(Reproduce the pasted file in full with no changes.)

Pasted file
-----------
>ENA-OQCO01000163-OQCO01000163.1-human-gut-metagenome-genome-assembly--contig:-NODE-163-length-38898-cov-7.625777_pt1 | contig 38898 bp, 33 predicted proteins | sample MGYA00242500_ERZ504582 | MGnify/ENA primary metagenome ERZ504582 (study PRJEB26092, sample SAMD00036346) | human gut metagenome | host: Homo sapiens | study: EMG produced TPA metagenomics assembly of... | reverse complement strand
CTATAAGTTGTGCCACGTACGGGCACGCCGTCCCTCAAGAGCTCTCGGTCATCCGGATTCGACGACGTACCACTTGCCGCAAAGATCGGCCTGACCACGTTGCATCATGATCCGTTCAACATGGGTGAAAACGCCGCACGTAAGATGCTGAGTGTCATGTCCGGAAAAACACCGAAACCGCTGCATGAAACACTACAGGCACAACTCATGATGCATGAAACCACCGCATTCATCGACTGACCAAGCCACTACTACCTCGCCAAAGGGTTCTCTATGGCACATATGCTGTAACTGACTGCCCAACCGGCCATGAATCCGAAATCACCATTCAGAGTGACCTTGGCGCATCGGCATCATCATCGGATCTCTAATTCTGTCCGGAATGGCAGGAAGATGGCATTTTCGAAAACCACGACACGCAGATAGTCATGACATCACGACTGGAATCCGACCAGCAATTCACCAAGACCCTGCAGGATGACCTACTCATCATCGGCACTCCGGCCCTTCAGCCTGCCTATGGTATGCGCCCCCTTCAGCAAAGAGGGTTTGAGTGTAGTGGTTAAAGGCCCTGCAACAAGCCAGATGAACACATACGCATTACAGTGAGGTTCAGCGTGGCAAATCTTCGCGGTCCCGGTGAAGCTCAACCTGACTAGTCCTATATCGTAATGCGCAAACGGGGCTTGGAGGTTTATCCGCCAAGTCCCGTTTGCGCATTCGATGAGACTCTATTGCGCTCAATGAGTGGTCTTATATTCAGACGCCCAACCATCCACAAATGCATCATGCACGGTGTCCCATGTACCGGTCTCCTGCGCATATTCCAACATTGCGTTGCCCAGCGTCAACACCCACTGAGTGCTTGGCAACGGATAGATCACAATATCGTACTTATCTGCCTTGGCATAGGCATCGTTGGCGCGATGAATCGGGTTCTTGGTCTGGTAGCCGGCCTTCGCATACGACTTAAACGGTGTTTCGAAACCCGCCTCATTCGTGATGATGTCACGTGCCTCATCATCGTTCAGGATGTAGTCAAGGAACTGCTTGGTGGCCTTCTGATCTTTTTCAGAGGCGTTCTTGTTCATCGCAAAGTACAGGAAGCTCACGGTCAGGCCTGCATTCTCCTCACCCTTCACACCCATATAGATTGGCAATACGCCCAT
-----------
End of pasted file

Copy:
>ENA-OQCO01000163-OQCO01000163.1-human-gut-metagenome-genome-assembly--contig:-NODE-163-length-38898-cov-7.625777_pt1 | contig 38898 bp, 33 predicted proteins | sample MGYA00242500_ERZ504582 | MGnify/ENA primary metagenome ERZ504582 (study PRJEB26092, sample SAMD00036346) | human gut metagenome | host: Homo sapiens | study: EMG produced TPA metagenomics assembly of... | reverse complement strand
CTATAAGTTGTGCCACGTACGGGCACGCCGTCCCTCAAGAGCTCTCGGTCATCCGGATTCGACGACGTACCACTTGCCGCAAAGATCGGCCTGACCACGTTGCATCATGATCCGTTCAACATGGGTGAAAACGCCGCACGTAAGATGCTGAGTGTCATGTCCGGAAAAACACCGAAACCGCTGCATGAAACACTACAGGCACAACTCATGATGCATGAAACCACCGCATTCATCGACTGACCAAGCCACTACTACCTCGCCAAAGGGTTCTCTATGGCACATATGCTGTAACTGACTGCCCAACCGGCCATGAATCCGAAATCACCATTCAGAGTGACCTTGGCGCATCGGCATCATCATCGGATCTCTAATTCTGTCCGGAATGGCAGGAAGATGGCATTTTCGAAAACCACGACACGCAGATAGTCATGACATCACGACTGGAATCCGACCAGCAATTCACCAAGACCCTGCAGGATGACCTACTCATCATCGGCACTCCGGCCCTTCAGCCTGCCTATGGTATGCGCCCCCTTCAGCAAAGAGGGTTTGAGTGTAGTGGTTAAAGGCCCTGCAACAAGCCAGATGAACACATACGCATTACAGTGAGGTTCAGCGTGGCAAATCTTCGCGGTCCCGGTGAAGCTCAACCTGACTAGTCCTATATCGTAATGCGCAAACGGGGCTTGGAGGTTTATCCGCCAAGTCCCGTTTGCGCATTCGATGAGACTCTATTGCGCTCAATGAGTGGTCTTATATTCAGACGCCCAACCATCCACAAATGCATCATGCACGGTGTCCCATGTACCGGTCTCCTGCGCATATTCCAACATTGCGTTGCCCAGCGTCAACACCCACTGAGTGCTTGGCAACGGATAGATCACAATATCGTACTTATCTGCCTTGGCATAGGCATCGTTGGCGCGATGAATCGGGTTCTTGGTCTGGTAGCCGGCCTTCGCATACGACTTAAACGGTGTTTCGAAACCCGCCTCATTCGTGATGATGTCACGTGCCTCATCATCGTTCAGGATGTAGTCAAGGAACTGCTTGGTGGCCTTCTGATCTTTTTCAGAGGCGTTCTTGTTCATCGCAAAGTACAGGAAGCTCACGGTCAGGCCTGCATTCTCCTCACCCTTCACACCCATATAGATTGGCAATACGCCCAT